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Dry state forces counties, cities to consider restricting fireworks

By EDIE GROSS

© St. Petersburg Times, published June 6, 2000


County commissioners in Pinellas, Pasco and Citrus, spooked by wildfires caused by everything from cigarette butts to arsonists, will consider some type of ban today on the sale or use of fireworks.

Gov. Jeb Bush's office has not made any decisions regarding the statewide sale and use of fireworks. But with Independence Day fast approaching, local governments, encouraged in part by the Florida Fire Chiefs' Association, have begun to act.

Officials from Hillsborough County and the cities of Tampa, Temple Terrace and Plant City approved a ban on the sale and private use of fireworks last week. The ruling by the Executive Policy Group does not affect commercial fireworks shows. In Hernando County, residents can buy fireworks but cannot use them without a permit.

Pasco County Commissioners already had banned the private use of fireworks in April. At a meeting set for this evening, they plan to discuss banning the sale of fireworks, even though the Florida Fireworks Association has threatened to seek "full compensation" for lost revenue.

County commissioners say they may even make the ban effective for the large, professional displays popular on the Fourth of July that often are exempted from bans. In the east Pasco city of San Antonio, city commissioners are planning to discuss a ban at a meeting tonight. In Dade City and Zephyrhills, city officials say they expect to follow the county's lead.

County Commission Chairwoman Ann Hildebrand said the parched state of Pasco's countryside has her worried. A wildfire is raging in the west side of the county and the Withlacoochee River is running dry on the east side.

"I know that fireworks are as American as apple pie, but when I see acreage and homes being destroyed or threatened, that's got to be the most frightening situation we can face," she said.

Fellow Pasco commissioners David "Hap" Clark, Pat Mulieri, Steve Simon and Sylvia Young agreed the county needs to snuff the sale of fireworks.

Citrus County commissioners will consider a proposal today that would ban the use, but not the sale, of fireworks, sparklers and flares in unincorporated areas of the county.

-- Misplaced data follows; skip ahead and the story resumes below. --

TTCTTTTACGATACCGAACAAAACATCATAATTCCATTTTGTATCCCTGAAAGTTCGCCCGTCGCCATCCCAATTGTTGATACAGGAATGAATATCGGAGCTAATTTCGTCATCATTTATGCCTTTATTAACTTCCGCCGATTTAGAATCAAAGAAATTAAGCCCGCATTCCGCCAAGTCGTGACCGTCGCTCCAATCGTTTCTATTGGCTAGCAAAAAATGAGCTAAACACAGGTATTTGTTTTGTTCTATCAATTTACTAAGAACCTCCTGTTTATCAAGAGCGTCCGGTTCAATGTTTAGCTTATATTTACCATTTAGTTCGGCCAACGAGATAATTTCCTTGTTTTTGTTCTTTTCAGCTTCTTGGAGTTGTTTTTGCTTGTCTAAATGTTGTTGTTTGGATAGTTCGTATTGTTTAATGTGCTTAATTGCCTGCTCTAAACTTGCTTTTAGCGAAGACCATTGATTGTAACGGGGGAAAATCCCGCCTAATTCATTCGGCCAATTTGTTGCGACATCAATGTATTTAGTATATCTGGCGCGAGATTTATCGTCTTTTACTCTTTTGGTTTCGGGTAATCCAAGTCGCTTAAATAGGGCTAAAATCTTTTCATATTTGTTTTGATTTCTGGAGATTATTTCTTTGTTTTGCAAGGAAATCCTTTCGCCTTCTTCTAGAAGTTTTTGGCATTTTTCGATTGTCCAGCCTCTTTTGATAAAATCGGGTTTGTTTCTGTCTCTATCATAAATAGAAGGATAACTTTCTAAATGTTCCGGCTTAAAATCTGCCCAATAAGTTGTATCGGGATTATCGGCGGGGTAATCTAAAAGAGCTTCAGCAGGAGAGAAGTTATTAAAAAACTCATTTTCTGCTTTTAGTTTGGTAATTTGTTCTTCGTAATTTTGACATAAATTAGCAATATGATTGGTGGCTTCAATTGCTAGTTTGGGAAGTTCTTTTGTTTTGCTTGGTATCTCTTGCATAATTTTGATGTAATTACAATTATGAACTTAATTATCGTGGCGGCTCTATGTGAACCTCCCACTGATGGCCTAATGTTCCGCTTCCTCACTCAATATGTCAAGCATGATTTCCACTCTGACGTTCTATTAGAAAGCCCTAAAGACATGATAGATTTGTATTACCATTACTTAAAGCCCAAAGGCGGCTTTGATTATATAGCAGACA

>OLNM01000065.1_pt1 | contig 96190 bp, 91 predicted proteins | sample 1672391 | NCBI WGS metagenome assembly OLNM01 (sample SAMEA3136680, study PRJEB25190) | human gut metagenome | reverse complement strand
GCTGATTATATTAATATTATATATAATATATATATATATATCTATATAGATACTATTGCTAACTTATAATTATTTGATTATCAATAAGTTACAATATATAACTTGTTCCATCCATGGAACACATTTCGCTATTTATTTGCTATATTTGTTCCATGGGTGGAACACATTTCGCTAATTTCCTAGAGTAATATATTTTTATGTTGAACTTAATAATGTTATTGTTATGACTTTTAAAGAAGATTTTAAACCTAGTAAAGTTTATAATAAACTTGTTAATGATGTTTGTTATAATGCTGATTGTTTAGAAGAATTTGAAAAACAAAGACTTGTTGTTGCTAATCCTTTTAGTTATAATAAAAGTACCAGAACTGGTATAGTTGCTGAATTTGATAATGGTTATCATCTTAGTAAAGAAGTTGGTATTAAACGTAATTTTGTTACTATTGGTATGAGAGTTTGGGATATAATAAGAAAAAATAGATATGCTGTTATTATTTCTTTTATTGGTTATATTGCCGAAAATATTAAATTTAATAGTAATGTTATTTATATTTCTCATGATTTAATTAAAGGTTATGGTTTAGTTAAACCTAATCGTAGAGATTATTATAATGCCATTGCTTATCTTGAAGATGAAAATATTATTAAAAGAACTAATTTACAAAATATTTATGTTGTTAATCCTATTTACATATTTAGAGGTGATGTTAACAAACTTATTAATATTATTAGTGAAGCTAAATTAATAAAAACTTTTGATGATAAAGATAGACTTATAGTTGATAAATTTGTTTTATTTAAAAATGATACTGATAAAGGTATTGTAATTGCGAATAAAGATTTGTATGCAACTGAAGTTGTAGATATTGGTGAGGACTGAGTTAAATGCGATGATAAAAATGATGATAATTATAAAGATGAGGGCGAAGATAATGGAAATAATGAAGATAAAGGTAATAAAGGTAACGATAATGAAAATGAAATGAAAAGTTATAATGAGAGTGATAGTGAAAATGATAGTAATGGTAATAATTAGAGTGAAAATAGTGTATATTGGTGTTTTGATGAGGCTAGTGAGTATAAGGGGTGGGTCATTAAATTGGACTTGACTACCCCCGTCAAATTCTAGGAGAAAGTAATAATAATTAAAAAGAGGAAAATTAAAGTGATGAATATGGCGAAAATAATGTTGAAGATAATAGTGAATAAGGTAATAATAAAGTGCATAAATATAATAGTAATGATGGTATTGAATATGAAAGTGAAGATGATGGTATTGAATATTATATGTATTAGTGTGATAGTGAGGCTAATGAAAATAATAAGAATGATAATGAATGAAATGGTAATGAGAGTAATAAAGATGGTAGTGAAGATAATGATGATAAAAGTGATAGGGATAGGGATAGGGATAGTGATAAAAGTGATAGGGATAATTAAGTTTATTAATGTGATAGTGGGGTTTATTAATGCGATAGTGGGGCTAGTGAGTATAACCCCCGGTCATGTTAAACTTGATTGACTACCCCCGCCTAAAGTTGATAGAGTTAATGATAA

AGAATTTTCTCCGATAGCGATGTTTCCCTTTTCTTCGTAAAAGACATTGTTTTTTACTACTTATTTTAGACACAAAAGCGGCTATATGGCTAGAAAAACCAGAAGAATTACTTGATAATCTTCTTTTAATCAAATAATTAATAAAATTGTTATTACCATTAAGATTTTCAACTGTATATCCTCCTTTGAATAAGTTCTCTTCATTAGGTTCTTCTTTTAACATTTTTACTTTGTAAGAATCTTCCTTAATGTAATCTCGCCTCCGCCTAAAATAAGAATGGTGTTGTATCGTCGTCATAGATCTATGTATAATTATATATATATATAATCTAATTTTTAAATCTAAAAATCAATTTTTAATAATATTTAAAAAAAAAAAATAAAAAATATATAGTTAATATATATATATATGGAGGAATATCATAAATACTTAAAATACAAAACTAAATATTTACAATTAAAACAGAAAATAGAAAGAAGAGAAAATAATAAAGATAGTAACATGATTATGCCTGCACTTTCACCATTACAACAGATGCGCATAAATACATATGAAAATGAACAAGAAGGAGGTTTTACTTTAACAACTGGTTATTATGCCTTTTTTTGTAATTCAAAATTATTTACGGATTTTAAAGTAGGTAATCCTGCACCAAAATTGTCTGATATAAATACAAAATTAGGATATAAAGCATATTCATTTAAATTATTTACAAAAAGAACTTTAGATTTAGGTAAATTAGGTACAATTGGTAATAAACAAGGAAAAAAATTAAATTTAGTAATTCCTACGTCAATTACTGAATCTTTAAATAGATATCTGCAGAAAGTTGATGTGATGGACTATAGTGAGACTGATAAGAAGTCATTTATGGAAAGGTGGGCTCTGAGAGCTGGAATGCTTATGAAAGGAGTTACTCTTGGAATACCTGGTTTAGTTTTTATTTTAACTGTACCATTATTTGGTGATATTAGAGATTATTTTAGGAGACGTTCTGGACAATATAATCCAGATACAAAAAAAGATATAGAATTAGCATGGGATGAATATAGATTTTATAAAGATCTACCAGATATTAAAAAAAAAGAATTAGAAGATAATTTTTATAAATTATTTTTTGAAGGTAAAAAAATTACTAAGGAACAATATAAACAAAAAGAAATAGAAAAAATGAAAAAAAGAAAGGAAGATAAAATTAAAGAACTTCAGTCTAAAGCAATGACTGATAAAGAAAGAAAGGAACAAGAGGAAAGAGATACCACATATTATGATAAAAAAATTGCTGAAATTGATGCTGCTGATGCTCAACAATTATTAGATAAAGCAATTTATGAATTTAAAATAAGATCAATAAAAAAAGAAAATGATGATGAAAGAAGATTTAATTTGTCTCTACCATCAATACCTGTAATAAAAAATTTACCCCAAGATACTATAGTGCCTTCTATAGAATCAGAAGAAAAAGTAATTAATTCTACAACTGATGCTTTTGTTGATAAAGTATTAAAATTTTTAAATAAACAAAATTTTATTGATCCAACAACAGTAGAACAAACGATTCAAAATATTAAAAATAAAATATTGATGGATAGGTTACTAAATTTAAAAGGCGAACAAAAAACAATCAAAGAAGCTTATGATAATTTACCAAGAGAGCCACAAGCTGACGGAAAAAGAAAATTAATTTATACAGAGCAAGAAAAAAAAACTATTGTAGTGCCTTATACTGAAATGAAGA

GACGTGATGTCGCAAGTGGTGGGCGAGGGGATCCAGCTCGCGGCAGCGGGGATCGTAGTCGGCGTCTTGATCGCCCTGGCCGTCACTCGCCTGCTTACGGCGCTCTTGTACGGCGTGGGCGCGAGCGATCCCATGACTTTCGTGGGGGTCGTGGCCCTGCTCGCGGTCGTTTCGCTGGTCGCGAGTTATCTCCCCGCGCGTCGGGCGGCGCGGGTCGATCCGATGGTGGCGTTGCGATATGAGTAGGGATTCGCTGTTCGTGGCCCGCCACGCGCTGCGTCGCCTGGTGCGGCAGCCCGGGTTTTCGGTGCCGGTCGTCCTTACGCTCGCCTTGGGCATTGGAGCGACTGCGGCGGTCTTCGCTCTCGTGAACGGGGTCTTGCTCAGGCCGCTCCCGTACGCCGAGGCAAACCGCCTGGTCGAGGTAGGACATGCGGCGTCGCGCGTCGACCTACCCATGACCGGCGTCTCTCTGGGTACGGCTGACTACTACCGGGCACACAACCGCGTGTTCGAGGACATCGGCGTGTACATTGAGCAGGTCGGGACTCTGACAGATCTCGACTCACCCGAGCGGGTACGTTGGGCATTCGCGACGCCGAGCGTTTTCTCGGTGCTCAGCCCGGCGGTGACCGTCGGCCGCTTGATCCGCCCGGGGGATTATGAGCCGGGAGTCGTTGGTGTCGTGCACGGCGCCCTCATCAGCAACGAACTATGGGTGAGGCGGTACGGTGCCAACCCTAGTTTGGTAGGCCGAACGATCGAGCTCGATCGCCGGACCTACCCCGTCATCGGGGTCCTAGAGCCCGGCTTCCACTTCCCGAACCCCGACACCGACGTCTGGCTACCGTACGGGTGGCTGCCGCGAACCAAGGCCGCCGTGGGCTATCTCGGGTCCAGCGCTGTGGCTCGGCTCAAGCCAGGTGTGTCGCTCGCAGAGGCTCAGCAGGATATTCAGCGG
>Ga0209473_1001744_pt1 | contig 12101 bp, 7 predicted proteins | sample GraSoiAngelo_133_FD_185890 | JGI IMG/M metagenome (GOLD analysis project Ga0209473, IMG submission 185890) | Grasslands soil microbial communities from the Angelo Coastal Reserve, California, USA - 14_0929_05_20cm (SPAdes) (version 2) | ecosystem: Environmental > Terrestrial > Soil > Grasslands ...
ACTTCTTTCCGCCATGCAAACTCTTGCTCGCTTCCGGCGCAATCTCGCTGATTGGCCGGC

The proposal follows a decision by Inverness to cancel the July 3 Patriotic Evening because they said the fireworks display would be too dangerous.

Citrus County Public Safety Director Charles Poliseno said he had not received any complaints about the proposed fireworks ban and Commissioner Vicki Phillips said the drought has made such a ban necessary.

"I know people want to celebrate and use fireworks in July, but right now it's so important for the health and safety of the community that we forego it for a year," Phillips said.

Pinellas County commissioners Bob Stewart, Sallie Parks, Karen Seel and Barbara Sheen Todd say they will consider banning the sale and use of fireworks at this morning's meeting.

"Running around with sparklers, setting off firecrackers in the environment we're in, this tinderbox, is certainly not a good thing," Stewart said.

Commissioner Calvin Harris said he favors banning the use of fireworks but not the sale.

Fireworks industry representatives say that at least gives them a fighting chance because they still can sell items to people who live in areas where there is no ban.

"When you ban the sale, it basically immobilizes you from making any business decision," said Daniel Hunnewell, vice president of Galaxy Fireworks in Tampa.

The company took out a $1-million small-business loan from the Federal Emergency Management Agency in 1998 after wildfires persuaded Gov. Lawton Chiles to ban the sale and personal use of fireworks.

"To tie us into a drought-heat index, it's impossible to operate in that fashion," Hunnewell said.

-- Times staff writers Chase Squires, Bridget Hall and Wilma Norton contributed to this report.

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